You might see swarms of hummingbirds congregating around a kitchen window or back door in anticipation of new nectar if you have a thriving hummingbird population in your garden. An open door or window may attract an unsuspecting hummingbird.
Now the fun begins – how do you get a hummingbird out of your home without causing it harm? There are a variety of ways to accomplish this that are both stress-free for you and the hummingbird.
The following steps will help you remove a hummingbird from your residence. Keep reading to learn more about these strategies.
HOW TO GET A HUMMINGBIRD OUT OF YOUR HOUSE
1. VISUALLY LOCATE THE HUMMINGBIRD.
Because they are so small, some hummingbirds may be heard before they are seen. If you think one of your birds is trapped in your home, make sure you have visual confirmation. You don’t want to get ready to eliminate a hummingbird just to find out it’s really a hornet! Moths and bees can make similar noises.
To get away, the majority of birds instinctively fly upwards. This might assist them escape a thicket in the wild, but not in a home; a ceiling would prevent them from leaving. Scanning the room’s ceiling will speed up your discovery of the hummingbird more than simply looking at the floor.
2. REMOVE AND TURN OFF ANYTHING THAT COULD THREATEN OR HURT THE BIRD.
Hummingbirds are prey on a variety of predators, including cats and dogs. Hummingbirds may avoid dogs and cats in the wild, but they are stuck in captivity. Remove any pets from the room as soon as you can get a glimpse of the hummingbird.
Exercise caution when children are present, as they may just add to the confusion or may be able to help in relocating the bird. Make sure they are silent and don’t make any more loud noises, because this may upset it further.
Turn off your television and stereo devices. Hummingbirds may get confused as to which way is outside if bright screens and loud noises are present.
Turn off any ceiling fans or other fans in the room, if you have them. It’s self-evident that having spinning blades in a room with a scared hummingbird isn’t a good idea.
3. CLOSE ANY ENTRANCES TO NON-EXTERIOR LOCATIONS.
Close the open closet door in the room where the hummingbird is trapped. Close any connecting rooms or dead-end storage areas by closing cabinets, drawers, and openings.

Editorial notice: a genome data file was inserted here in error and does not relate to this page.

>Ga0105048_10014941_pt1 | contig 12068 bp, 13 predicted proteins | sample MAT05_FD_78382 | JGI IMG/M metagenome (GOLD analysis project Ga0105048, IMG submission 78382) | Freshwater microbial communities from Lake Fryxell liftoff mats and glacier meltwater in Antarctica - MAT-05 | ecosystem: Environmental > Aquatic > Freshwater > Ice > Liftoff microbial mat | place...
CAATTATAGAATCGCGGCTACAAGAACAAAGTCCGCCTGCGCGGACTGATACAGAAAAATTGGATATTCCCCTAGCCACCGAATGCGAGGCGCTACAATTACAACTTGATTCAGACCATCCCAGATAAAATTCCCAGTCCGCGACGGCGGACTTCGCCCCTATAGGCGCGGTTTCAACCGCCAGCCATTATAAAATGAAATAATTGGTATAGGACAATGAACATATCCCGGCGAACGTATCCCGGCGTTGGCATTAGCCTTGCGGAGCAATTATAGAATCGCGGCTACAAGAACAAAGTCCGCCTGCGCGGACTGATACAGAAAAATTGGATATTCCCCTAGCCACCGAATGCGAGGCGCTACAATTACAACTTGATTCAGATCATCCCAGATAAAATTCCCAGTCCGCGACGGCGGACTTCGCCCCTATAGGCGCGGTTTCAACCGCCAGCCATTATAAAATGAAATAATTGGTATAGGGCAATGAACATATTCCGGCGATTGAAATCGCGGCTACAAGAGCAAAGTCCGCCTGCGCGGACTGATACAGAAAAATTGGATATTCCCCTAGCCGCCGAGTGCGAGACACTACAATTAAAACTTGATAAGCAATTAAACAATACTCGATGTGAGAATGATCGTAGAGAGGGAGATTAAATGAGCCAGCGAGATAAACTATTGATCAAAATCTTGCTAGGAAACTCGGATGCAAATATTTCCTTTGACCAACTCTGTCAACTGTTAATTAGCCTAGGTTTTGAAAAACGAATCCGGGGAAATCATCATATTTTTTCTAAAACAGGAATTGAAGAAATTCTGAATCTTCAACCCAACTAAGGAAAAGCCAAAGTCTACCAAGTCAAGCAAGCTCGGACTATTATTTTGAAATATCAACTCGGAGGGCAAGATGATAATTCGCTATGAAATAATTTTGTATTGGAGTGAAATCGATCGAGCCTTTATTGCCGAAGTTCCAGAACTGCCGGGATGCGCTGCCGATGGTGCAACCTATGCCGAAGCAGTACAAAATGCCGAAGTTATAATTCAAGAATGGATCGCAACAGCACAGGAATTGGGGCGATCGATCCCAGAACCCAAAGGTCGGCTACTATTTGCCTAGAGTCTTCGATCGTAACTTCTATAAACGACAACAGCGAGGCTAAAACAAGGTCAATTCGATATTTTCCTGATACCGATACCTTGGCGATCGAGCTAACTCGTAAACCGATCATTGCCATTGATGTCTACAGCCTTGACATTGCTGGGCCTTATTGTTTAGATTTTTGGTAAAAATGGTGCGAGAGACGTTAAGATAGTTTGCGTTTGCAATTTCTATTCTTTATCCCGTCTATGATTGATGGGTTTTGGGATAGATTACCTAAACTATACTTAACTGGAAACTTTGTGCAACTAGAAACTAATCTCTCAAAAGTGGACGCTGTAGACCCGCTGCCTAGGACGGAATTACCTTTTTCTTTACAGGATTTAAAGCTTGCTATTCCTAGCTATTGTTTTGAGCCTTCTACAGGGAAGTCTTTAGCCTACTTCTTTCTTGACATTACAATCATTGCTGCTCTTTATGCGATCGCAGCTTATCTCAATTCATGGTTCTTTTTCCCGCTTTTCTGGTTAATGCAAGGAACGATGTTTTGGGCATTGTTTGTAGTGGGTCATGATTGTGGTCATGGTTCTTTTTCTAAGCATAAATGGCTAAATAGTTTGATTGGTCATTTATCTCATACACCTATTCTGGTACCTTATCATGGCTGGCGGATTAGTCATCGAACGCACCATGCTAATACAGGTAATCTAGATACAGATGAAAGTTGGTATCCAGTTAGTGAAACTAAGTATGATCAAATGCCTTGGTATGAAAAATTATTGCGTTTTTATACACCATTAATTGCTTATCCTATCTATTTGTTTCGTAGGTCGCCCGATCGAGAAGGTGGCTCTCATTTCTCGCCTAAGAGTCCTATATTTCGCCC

4. TURN OFF THE LIGHTS AND OPEN THE WINDOWS.
Hummingbirds are drawn to bright sources by instinct. They’re more likely to fly towards that source if they notice a light differential between the indoors and outdoors.
To eliminate ambiguity regarding which light comes from the sun and which comes from an artificial source, turn off the room’s lights. Open as many windows as you can if you’re in a room with windows that open. Throw open the curtains. To help the hummingbird in achieving an simple escape, remove the window screens.
Similarly, make sure the door is open if the room has a porch or garage that opens to the outside.
Create a path for them to leave if they are in an interior space with no windows. Open the windows and allow access to areas that are farther away from the courtyard.
5. REMOVE DISTRACTING OBJECTS.
The color red, as well as other brilliant pinks, yellows, and oranges, attracts many hummingbirds. They are likewise associated with the color of the flowers. When they’re flying around outside hunting for their next meal, this is great, but inside it’s less so. Try to remove as much of the vibrant colors or flowers from the room where the hummingbird is trapped as possible. Pillows, blankets, and other brightly colored accessories are all included in this.
Toys are also important. A stressed hummingbird might be confused by the bright colors of children’s toys.
6. PLACE A HUMMINGBIRD FEEDER OUTSIDE A PRIMARY EXIT.
Outside the most apparent exit route, place a hummingbird feeder with nectar. This will help the hummingbird recognize its surroundings and feel at home. It’s probable that it will gravitate to the food source since it is one of the few things it recognizes in a new environment if it has been drinking from your backyard feeder for any length of time.
7. ENCOURAGE THE HUMMINGBIRD TO LEAVE BY SHOOING IT WITH A BROOM.
During this process, don’t touch the hummingbird! Nudge the air in the direction of the exit with a broom held upside-down. From one to two feet away, you can successfully convey a message.
There is no need to touch the bird with the broom. In reality, it’s possible to damage or kill the bird by swatting it with a broom.
8. CLOSE ALL THE EXITS AS SOON AS THE HUMMINGBIRD LEAVES.
It’s vital to close all of the doors so the imprisoned hummingbird doesn’t return after it has escaped. Birds that are disoriented or confused may return to previous locations. You want to avoid this from becoming a reality.
You may find out how the hummingbird got into your home during this procedure. Doors left ajar, shattered window screens, and big vents are all known to be entry ways for these small flying jewels.
After you’ve secured the exits, assess your home. Is there a broken screen or an open window? As soon as possible, ensure it’s closed or fixed. You may want to move your feeder farther away from your garage, backdoor, or other access point to the home if it is close to any of them.
9. GENTLY PICK UP AN EXHAUSTED HUMMINGBIRD AND PLACE ON A FEEDER OUTSIDE.
A tired hummingbird may rest for a while before resuming its flight. If you’re waiting more than an hour with multiple exits available, the hummingbird is your last resort.
Approach the hummingbird cautiously, without making a sound. Using your hands, gently form a cup around the bird. Do not use your fingers to pinch or grab the hummingbird. Imagine holding a butterfly without crushing its wings to safely do this.